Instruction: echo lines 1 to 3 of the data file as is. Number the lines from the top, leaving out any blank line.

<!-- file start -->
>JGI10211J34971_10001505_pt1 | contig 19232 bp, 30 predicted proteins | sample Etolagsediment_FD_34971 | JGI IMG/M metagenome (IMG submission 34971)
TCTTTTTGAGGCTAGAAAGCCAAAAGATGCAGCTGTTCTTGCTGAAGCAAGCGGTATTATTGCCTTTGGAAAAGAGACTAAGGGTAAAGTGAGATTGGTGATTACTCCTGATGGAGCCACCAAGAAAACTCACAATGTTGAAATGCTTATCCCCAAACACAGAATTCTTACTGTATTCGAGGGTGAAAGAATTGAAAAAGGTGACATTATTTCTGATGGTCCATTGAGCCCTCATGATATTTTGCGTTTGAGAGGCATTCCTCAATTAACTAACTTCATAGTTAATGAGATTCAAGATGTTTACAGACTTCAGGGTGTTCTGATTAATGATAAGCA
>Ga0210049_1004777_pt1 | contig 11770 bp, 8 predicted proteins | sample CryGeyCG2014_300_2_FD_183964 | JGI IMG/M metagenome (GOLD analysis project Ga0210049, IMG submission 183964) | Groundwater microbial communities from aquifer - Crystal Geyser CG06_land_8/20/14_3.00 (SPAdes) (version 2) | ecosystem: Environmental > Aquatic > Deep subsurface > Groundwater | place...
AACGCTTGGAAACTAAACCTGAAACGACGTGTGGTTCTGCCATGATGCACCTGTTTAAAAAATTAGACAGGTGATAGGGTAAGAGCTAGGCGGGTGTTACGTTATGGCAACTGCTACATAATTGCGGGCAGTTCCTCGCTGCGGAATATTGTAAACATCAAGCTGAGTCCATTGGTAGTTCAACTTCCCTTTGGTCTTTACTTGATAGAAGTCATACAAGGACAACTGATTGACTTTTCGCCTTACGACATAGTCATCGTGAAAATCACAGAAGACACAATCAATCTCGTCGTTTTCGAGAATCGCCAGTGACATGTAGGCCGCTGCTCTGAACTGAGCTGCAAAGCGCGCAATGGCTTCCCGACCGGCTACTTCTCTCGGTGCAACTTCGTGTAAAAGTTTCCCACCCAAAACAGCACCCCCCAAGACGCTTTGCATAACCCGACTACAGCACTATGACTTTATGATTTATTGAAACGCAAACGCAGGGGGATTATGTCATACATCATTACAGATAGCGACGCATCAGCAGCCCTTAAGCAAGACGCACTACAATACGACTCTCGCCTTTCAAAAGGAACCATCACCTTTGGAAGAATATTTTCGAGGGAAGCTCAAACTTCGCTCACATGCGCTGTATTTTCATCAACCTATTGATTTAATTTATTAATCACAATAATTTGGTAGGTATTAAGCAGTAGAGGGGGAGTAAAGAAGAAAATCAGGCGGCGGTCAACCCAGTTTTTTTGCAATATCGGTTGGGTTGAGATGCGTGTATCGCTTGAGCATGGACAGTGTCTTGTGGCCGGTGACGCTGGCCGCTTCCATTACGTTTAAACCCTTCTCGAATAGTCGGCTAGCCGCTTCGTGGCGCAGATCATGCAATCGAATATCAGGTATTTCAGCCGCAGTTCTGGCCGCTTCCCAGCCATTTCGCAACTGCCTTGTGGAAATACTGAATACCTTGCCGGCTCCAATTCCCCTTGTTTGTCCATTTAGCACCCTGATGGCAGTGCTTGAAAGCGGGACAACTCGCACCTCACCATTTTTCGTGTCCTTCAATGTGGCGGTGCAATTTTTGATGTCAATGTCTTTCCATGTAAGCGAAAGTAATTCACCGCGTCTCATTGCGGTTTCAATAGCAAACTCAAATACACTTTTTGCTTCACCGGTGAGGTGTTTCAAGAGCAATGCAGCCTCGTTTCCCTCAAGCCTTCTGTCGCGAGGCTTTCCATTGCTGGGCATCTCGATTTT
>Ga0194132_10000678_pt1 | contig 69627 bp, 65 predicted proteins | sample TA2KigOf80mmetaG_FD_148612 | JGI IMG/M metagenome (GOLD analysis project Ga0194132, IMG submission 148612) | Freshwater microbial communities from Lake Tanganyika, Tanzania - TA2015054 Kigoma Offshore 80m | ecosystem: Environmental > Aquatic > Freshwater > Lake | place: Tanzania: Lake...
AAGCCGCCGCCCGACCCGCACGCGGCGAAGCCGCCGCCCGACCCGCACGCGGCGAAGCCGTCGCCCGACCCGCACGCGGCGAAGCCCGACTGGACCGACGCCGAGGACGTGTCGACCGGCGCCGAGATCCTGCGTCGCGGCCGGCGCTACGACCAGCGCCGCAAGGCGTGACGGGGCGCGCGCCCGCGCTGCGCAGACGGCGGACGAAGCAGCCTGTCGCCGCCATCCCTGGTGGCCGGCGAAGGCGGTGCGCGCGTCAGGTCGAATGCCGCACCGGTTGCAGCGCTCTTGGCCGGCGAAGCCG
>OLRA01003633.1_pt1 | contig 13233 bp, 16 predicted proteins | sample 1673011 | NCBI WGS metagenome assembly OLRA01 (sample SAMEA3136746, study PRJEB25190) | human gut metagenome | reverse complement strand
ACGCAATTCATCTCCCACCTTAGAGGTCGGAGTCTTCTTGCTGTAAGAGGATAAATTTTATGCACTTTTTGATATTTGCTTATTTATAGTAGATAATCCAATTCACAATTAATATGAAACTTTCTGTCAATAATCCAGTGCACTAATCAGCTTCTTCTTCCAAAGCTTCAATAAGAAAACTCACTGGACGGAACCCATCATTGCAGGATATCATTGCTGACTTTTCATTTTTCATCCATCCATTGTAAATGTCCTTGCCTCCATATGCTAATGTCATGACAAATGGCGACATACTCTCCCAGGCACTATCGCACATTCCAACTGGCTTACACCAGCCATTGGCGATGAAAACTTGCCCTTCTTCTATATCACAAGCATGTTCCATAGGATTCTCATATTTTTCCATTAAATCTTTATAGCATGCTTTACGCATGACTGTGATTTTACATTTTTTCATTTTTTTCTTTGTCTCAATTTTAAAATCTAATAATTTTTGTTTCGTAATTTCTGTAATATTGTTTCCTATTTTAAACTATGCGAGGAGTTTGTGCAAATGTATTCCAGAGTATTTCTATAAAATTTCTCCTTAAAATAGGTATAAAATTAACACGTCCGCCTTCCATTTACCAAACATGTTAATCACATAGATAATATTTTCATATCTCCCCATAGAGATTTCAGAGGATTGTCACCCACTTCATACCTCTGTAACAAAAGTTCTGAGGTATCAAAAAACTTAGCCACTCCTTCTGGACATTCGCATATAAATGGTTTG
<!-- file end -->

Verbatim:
>JGI10211J34971_10001505_pt1 | contig 19232 bp, 30 predicted proteins | sample Etolagsediment_FD_34971 | JGI IMG/M metagenome (IMG submission 34971)
TCTTTTTGAGGCTAGAAAGCCAAAAGATGCAGCTGTTCTTGCTGAAGCAAGCGGTATTATTGCCTTTGGAAAAGAGACTAAGGGTAAAGTGAGATTGGTGATTACTCCTGATGGAGCCACCAAGAAAACTCACAATGTTGAAATGCTTATCCCCAAACACAGAATTCTTACTGTATTCGAGGGTGAAAGAATTGAAAAAGGTGACATTATTTCTGATGGTCCATTGAGCCCTCATGATATTTTGCGTTTGAGAGGCATTCCTCAATTAACTAACTTCATAGTTAATGAGATTCAAGATGTTTACAGACTTCAGGGTGTTCTGATTAATGATAAGCA
>Ga0210049_1004777_pt1 | contig 11770 bp, 8 predicted proteins | sample CryGeyCG2014_300_2_FD_183964 | JGI IMG/M metagenome (GOLD analysis project Ga0210049, IMG submission 183964) | Groundwater microbial communities from aquifer - Crystal Geyser CG06_land_8/20/14_3.00 (SPAdes) (version 2) | ecosystem: Environmental > Aquatic > Deep subsurface > Groundwater | place...